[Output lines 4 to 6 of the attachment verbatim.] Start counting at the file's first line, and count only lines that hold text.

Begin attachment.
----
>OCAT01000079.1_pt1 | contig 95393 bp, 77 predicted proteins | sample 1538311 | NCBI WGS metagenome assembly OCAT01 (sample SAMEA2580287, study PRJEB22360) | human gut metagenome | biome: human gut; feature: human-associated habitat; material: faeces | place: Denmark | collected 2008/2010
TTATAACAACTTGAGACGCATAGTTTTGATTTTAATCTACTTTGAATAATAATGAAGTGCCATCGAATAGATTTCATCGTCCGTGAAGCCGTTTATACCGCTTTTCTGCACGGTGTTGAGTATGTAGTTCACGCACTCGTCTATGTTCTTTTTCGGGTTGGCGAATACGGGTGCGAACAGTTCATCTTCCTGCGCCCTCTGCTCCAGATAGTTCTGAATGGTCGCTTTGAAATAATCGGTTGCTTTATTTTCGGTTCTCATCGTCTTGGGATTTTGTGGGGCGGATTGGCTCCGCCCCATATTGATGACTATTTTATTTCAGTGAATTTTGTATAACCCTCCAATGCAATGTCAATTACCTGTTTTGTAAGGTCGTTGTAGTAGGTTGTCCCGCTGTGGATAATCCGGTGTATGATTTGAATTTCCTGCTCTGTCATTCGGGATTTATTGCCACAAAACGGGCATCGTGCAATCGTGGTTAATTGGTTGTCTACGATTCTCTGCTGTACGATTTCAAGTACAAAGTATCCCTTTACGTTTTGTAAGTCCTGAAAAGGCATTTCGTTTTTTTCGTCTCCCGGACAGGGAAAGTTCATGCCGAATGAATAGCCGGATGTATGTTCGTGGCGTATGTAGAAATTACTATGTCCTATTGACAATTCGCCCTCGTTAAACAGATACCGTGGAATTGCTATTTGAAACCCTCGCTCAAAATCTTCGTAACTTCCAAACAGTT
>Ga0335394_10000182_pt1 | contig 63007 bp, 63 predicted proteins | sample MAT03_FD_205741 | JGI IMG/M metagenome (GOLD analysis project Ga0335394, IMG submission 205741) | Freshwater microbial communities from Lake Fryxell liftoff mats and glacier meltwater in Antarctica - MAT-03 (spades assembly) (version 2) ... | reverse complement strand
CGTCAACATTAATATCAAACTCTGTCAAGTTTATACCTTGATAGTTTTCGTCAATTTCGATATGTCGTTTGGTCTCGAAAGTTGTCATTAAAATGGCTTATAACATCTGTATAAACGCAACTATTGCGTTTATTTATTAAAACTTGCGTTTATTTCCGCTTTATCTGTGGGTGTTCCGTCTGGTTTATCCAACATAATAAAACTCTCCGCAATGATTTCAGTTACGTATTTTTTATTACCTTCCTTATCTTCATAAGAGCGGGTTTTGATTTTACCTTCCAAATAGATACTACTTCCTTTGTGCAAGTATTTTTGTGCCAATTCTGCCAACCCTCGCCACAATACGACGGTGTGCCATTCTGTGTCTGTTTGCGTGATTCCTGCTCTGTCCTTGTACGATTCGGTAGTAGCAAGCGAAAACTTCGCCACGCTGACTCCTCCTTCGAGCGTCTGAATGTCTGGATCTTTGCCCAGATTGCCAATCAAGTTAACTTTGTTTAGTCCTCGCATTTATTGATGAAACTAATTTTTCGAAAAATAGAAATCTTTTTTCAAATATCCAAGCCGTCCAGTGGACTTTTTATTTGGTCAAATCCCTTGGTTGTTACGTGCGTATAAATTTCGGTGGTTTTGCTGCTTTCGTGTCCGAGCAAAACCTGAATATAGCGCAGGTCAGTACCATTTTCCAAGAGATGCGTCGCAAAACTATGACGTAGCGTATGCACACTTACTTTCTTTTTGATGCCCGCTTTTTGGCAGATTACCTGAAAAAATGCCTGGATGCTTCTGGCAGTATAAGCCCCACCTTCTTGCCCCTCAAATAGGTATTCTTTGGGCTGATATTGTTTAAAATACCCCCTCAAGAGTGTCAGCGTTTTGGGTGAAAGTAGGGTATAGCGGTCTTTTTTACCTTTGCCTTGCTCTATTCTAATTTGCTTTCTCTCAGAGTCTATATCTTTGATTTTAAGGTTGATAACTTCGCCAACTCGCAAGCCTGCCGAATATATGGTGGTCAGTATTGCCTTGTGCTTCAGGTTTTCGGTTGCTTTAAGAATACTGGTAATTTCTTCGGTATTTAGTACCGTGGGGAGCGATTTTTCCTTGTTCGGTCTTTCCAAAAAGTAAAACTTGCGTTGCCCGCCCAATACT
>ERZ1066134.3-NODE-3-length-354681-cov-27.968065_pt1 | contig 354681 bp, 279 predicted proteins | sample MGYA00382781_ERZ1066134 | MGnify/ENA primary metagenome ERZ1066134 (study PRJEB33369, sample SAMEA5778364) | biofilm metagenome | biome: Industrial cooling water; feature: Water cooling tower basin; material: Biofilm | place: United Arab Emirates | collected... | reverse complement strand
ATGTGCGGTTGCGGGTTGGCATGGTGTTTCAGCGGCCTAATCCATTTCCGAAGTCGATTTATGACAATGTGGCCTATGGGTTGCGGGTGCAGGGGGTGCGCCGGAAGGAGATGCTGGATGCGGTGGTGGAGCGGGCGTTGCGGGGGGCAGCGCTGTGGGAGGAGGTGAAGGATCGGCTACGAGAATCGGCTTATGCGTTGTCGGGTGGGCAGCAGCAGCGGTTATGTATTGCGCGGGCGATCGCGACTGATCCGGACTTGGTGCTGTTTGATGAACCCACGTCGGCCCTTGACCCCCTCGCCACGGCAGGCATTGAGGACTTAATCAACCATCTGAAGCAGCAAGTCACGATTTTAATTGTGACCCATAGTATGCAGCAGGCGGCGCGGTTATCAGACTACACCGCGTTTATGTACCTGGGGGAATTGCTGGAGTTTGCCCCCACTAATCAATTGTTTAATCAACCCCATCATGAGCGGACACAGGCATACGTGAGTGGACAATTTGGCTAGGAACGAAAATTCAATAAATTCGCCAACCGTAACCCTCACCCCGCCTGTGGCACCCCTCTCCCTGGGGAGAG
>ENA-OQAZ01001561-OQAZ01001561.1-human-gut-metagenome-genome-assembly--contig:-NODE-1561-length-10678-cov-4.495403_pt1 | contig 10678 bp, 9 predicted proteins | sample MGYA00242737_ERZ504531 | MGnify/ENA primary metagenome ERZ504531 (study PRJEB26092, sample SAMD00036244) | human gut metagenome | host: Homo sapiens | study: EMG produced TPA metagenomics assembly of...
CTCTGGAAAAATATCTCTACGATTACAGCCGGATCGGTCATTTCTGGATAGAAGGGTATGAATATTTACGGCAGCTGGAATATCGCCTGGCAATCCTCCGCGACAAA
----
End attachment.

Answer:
CGTCAACATTAATATCAAACTCTGTCAAGTTTATACCTTGATAGTTTTCGTCAATTTCGATATGTCGTTTGGTCTCGAAAGTTGTCATTAAAATGGCTTATAACATCTGTATAAACGCAACTATTGCGTTTATTTATTAAAACTTGCGTTTATTTCCGCTTTATCTGTGGGTGTTCCGTCTGGTTTATCCAACATAATAAAACTCTCCGCAATGATTTCAGTTACGTATTTTTTATTACCTTCCTTATCTTCATAAGAGCGGGTTTTGATTTTACCTTCCAAATAGATACTACTTCCTTTGTGCAAGTATTTTTGTGCCAATTCTGCCAACCCTCGCCACAATACGACGGTGTGCCATTCTGTGTCTGTTTGCGTGATTCCTGCTCTGTCCTTGTACGATTCGGTAGTAGCAAGCGAAAACTTCGCCACGCTGACTCCTCCTTCGAGCGTCTGAATGTCTGGATCTTTGCCCAGATTGCCAATCAAGTTAACTTTGTTTAGTCCTCGCATTTATTGATGAAACTAATTTTTCGAAAAATAGAAATCTTTTTTCAAATATCCAAGCCGTCCAGTGGACTTTTTATTTGGTCAAATCCCTTGGTTGTTACGTGCGTATAAATTTCGGTGGTTTTGCTGCTTTCGTGTCCGAGCAAAACCTGAATATAGCGCAGGTCAGTACCATTTTCCAAGAGATGCGTCGCAAAACTATGACGTAGCGTATGCACACTTACTTTCTTTTTGATGCCCGCTTTTTGGCAGATTACCTGAAAAAATGCCTGGATGCTTCTGGCAGTATAAGCCCCACCTTCTTGCCCCTCAAATAGGTATTCTTTGGGCTGATATTGTTTAAAATACCCCCTCAAGAGTGTCAGCGTTTTGGGTGAAAGTAGGGTATAGCGGTCTTTTTTACCTTTGCCTTGCTCTATTCTAATTTGCTTTCTCTCAGAGTCTATATCTTTGATTTTAAGGTTGATAACTTCGCCAACTCGCAAGCCTGCCGAATATATGGTGGTCAGTATTGCCTTGTGCTTCAGGTTTTCGGTTGCTTTAAGAATACTGGTAATTTCTTCGGTATTTAGTACCGTGGGGAGCGATTTTTCCTTGTTCGGTCTTTCCAAAAAGTAAAACTTGCGTTGCCCGCCCAATACT
>ERZ1066134.3-NODE-3-length-354681-cov-27.968065_pt1 | contig 354681 bp, 279 predicted proteins | sample MGYA00382781_ERZ1066134 | MGnify/ENA primary metagenome ERZ1066134 (study PRJEB33369, sample SAMEA5778364) | biofilm metagenome | biome: Industrial cooling water; feature: Water cooling tower basin; material: Biofilm | place: United Arab Emirates | collected... | reverse complement strand
ATGTGCGGTTGCGGGTTGGCATGGTGTTTCAGCGGCCTAATCCATTTCCGAAGTCGATTTATGACAATGTGGCCTATGGGTTGCGGGTGCAGGGGGTGCGCCGGAAGGAGATGCTGGATGCGGTGGTGGAGCGGGCGTTGCGGGGGGCAGCGCTGTGGGAGGAGGTGAAGGATCGGCTACGAGAATCGGCTTATGCGTTGTCGGGTGGGCAGCAGCAGCGGTTATGTATTGCGCGGGCGATCGCGACTGATCCGGACTTGGTGCTGTTTGATGAACCCACGTCGGCCCTTGACCCCCTCGCCACGGCAGGCATTGAGGACTTAATCAACCATCTGAAGCAGCAAGTCACGATTTTAATTGTGACCCATAGTATGCAGCAGGCGGCGCGGTTATCAGACTACACCGCGTTTATGTACCTGGGGGAATTGCTGGAGTTTGCCCCCACTAATCAATTGTTTAATCAACCCCATCATGAGCGGACACAGGCATACGTGAGTGGACAATTTGGCTAGGAACGAAAATTCAATAAATTCGCCAACCGTAACCCTCACCCCGCCTGTGGCACCCCTCTCCCTGGGGAGAG